Iran launches missile as nuclear talks continue | Messages

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Iran is using a satellite launch vehicle to send three research devices into space, state media reports, while talks on reviving the nuclear deal continue in Vienna.

According to state media, Iran has launched a satellite launcher with three research devices into space as difficult negotiations about its tattered nuclear deal with the world powers continue in Vienna.

Thursday’s reports did not specify when the launch was carried out, nor what equipment the porter had brought with him. It was unclear whether any of the objects entered orbit around the earth.

Earlier launches have been reprimanded by the United States, which unilaterally withdrew from the nuclear deal in May 2018 and reinstated sanctions against Iran.

Defense Ministry spokesman Ahmad Hosseini said the Simorgh satellite launcher, whose name translates to “Phoenix”, launched the devices at an altitude of 470 kilometers (290 miles). He did not provide any further details.

Hosseini was quoted as saying that “the space center’s performance and the satellite carrier’s performance were properly performed”. He described the start as “just beginning,” suggesting that more are on the way.

“The research goals planned for this start were achieved,” added Hosseini, without going into the nature of the research.

Iranian television broadcast recordings of the white rocket adorned with the words “Simorgh satellite carrier” and the slogan “We can” and shot into the morning sky from the Iranian spaceport Imam Khomeini. A state television reporter at a nearby desert location hailed the launch as “another achievement by Iranian scientists”.

Iranian state media recently presented a list of upcoming satellite launches for the country’s civil space program. Iran‘s Islamic Revolutionary Guard Corps operates its own parallel program that successfully launched a satellite into orbit last year.

‘As usual’

The explosions have raised concerns in Washington about whether satellite launch technology could advance ballistic missile development in Iran. The US says such satellite launches contradict a UN Security Council resolution calling on Iran to refrain from any activity related to ballistic missiles capable of delivering nuclear weapons.

Iran, which has long declared that it will not seek nuclear weapons, is maintaining its satellite launches and missile testing has no military component.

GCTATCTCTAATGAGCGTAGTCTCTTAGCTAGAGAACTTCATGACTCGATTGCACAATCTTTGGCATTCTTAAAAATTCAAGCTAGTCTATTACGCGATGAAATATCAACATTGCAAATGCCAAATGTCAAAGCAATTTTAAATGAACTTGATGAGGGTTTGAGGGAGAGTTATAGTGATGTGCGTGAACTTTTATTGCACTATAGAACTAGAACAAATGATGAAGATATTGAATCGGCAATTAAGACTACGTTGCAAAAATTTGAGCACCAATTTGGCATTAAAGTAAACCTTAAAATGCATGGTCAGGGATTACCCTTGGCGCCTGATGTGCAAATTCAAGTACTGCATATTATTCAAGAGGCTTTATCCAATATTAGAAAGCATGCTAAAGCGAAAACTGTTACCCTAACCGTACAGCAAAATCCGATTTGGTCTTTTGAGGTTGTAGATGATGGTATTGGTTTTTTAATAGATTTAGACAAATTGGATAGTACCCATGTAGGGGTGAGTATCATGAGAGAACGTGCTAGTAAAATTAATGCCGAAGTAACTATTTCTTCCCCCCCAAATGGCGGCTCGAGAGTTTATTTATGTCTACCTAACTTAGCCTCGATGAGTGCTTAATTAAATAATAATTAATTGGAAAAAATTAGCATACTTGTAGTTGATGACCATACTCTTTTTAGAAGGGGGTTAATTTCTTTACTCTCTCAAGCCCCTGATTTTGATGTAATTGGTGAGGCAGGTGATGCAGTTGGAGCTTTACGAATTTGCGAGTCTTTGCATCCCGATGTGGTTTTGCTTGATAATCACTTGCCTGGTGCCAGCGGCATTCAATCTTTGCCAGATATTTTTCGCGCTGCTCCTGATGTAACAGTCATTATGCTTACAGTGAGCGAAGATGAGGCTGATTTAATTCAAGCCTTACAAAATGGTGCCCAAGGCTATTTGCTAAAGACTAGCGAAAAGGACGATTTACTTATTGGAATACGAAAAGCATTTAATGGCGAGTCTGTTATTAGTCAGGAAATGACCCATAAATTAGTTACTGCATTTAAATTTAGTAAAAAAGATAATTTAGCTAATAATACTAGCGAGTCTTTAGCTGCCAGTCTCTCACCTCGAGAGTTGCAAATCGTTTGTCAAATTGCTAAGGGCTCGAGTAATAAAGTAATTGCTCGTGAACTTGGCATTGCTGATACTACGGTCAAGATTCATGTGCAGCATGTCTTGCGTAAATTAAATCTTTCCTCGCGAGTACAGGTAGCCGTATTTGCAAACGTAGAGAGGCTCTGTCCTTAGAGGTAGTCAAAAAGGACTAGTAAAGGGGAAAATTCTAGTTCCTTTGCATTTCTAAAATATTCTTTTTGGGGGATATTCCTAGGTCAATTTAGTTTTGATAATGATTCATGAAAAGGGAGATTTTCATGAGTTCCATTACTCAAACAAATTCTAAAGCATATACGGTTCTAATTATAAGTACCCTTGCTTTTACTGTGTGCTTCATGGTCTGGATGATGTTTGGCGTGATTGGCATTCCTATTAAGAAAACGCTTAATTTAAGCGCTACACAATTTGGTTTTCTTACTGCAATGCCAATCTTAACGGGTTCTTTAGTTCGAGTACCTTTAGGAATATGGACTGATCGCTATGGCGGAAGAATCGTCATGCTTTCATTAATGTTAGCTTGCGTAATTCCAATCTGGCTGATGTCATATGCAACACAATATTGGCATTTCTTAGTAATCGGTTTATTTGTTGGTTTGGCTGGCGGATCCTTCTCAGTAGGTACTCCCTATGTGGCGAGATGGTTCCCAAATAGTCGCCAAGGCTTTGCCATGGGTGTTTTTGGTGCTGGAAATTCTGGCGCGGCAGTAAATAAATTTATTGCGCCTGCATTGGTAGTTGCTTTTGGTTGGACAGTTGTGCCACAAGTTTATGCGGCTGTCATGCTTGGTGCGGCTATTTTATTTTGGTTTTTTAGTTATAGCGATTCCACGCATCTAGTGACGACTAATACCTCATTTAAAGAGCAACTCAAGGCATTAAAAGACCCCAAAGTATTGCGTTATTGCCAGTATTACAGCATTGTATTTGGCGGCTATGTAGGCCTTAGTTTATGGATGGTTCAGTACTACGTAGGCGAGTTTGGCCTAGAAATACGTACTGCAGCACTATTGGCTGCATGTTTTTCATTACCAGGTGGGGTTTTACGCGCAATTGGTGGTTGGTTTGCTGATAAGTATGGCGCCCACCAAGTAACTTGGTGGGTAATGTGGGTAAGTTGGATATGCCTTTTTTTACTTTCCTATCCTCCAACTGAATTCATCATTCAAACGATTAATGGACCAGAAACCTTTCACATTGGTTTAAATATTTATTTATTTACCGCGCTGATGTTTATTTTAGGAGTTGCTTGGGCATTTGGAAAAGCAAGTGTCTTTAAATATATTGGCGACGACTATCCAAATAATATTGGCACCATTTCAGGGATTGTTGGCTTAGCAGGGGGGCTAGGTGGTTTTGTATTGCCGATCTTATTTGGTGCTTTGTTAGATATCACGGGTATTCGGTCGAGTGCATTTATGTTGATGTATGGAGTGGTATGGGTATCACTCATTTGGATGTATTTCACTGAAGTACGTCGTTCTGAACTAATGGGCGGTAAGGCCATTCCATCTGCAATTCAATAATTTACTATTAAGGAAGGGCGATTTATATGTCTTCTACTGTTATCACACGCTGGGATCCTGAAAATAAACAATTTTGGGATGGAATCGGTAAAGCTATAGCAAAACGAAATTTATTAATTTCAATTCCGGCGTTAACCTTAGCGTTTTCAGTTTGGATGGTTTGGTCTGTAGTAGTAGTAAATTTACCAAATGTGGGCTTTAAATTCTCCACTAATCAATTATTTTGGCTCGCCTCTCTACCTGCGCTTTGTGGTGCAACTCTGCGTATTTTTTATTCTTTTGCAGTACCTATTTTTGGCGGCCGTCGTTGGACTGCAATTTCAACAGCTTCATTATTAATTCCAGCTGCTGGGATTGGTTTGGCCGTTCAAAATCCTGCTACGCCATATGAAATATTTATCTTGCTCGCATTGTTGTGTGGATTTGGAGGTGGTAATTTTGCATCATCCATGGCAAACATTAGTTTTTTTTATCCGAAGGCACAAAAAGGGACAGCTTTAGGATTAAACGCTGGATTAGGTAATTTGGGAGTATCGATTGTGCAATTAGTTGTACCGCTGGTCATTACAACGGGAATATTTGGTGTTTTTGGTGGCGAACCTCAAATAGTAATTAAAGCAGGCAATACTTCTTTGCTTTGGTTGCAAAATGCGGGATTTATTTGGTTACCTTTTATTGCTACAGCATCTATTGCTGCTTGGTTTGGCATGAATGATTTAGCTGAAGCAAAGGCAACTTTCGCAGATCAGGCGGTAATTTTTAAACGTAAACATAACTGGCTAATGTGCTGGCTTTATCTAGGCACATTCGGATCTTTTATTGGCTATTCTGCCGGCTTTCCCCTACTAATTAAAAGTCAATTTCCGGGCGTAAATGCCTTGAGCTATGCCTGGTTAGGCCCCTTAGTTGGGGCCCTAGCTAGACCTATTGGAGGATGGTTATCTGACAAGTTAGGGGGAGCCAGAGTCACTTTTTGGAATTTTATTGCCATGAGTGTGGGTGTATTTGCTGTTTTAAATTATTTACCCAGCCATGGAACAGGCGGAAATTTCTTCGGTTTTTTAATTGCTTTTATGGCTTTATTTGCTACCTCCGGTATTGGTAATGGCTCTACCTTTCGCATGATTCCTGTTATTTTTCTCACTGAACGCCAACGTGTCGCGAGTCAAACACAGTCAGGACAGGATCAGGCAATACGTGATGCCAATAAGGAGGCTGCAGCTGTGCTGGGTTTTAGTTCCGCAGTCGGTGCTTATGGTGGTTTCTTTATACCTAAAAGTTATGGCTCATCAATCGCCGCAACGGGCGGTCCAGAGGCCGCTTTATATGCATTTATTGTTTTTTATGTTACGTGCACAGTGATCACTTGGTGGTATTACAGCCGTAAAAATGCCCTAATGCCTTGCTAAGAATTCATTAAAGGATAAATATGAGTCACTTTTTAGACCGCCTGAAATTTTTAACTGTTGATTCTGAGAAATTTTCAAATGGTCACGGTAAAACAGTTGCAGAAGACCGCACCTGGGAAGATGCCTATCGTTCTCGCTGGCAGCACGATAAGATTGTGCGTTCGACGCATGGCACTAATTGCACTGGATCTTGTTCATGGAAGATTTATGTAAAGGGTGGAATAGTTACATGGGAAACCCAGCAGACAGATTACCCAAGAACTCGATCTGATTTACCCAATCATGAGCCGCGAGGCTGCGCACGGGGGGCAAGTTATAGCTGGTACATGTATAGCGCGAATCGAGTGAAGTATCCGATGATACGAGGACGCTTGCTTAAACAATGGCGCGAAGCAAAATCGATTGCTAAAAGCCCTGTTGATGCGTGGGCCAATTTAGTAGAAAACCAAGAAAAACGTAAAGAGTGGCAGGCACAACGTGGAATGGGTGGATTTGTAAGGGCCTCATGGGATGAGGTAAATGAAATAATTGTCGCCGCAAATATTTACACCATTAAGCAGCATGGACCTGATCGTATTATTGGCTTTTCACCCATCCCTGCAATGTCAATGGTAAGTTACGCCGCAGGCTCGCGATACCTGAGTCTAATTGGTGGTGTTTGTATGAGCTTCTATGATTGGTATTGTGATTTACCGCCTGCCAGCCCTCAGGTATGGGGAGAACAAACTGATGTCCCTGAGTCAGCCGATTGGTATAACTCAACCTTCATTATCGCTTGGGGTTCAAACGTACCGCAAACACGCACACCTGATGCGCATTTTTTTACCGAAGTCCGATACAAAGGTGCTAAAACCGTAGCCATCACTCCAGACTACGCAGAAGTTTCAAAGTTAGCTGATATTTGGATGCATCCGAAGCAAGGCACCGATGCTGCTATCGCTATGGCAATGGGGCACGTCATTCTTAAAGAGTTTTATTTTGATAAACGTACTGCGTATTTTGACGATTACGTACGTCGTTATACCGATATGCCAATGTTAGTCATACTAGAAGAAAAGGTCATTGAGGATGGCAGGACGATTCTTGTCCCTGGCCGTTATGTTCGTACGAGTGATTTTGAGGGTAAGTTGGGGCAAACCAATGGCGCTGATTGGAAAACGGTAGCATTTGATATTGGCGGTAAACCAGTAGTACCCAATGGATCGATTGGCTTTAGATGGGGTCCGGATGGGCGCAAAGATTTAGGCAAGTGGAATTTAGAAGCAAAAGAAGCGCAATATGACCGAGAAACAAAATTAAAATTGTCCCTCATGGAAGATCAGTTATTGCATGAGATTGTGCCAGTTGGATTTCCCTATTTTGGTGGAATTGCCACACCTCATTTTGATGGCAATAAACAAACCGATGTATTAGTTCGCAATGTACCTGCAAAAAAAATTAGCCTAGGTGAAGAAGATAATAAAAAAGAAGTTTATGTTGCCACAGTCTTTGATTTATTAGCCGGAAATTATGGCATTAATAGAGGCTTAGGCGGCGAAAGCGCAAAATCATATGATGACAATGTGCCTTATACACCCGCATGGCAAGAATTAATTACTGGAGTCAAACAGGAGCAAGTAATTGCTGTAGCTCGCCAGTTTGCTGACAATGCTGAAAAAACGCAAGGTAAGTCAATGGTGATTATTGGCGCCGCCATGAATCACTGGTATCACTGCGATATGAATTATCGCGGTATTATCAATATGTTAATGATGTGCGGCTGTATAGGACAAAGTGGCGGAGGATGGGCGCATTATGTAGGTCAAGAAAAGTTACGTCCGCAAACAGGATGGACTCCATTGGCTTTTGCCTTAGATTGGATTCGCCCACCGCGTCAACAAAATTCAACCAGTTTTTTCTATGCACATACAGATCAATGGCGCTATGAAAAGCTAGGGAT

In an interview with Al Jazeera from Vienna, Mohammad Marandi, professor at the University of Tehran, said the launch was part of the Iranian space program and should not have any impact on the ongoing talks in the Austrian capital.

“Iran has had this space program for a long time. It has launched satellites into orbit on a number of occasions, ”Marandi said.

“It’s pretty clear that the Iranians will continue to do business as usual – be it on their space program – or even their … ballistic missile technology,” he added.

“If the United States tries to prevent Iran from importing medicine, and if the Europeans help the United States ban such imports … Iran must become self-sufficient – and the space program is a natural part of that effort.”

A new round of negotiations started on Monday in Vienna to make new progress in relaunching the 2015 agreement.

Diplomats have repeatedly sounded the alarm that time is running out to restore the deal.

Due to the US exit from the agreement under former President Donald Trump, Iran is now calling for the sanctions to be lifted completely, guaranteeing that Washington will not exit again, and a deadline to verify that the sanctions are actually lifted.

The deal gave Iran sanctions against Iran in exchange for restrictions on its nuclear program.

But after the US withdrew and imposed sanctions, Iran abandoned those restrictions and is now using advanced centrifuges to enrich uranium by up to 60 percent.


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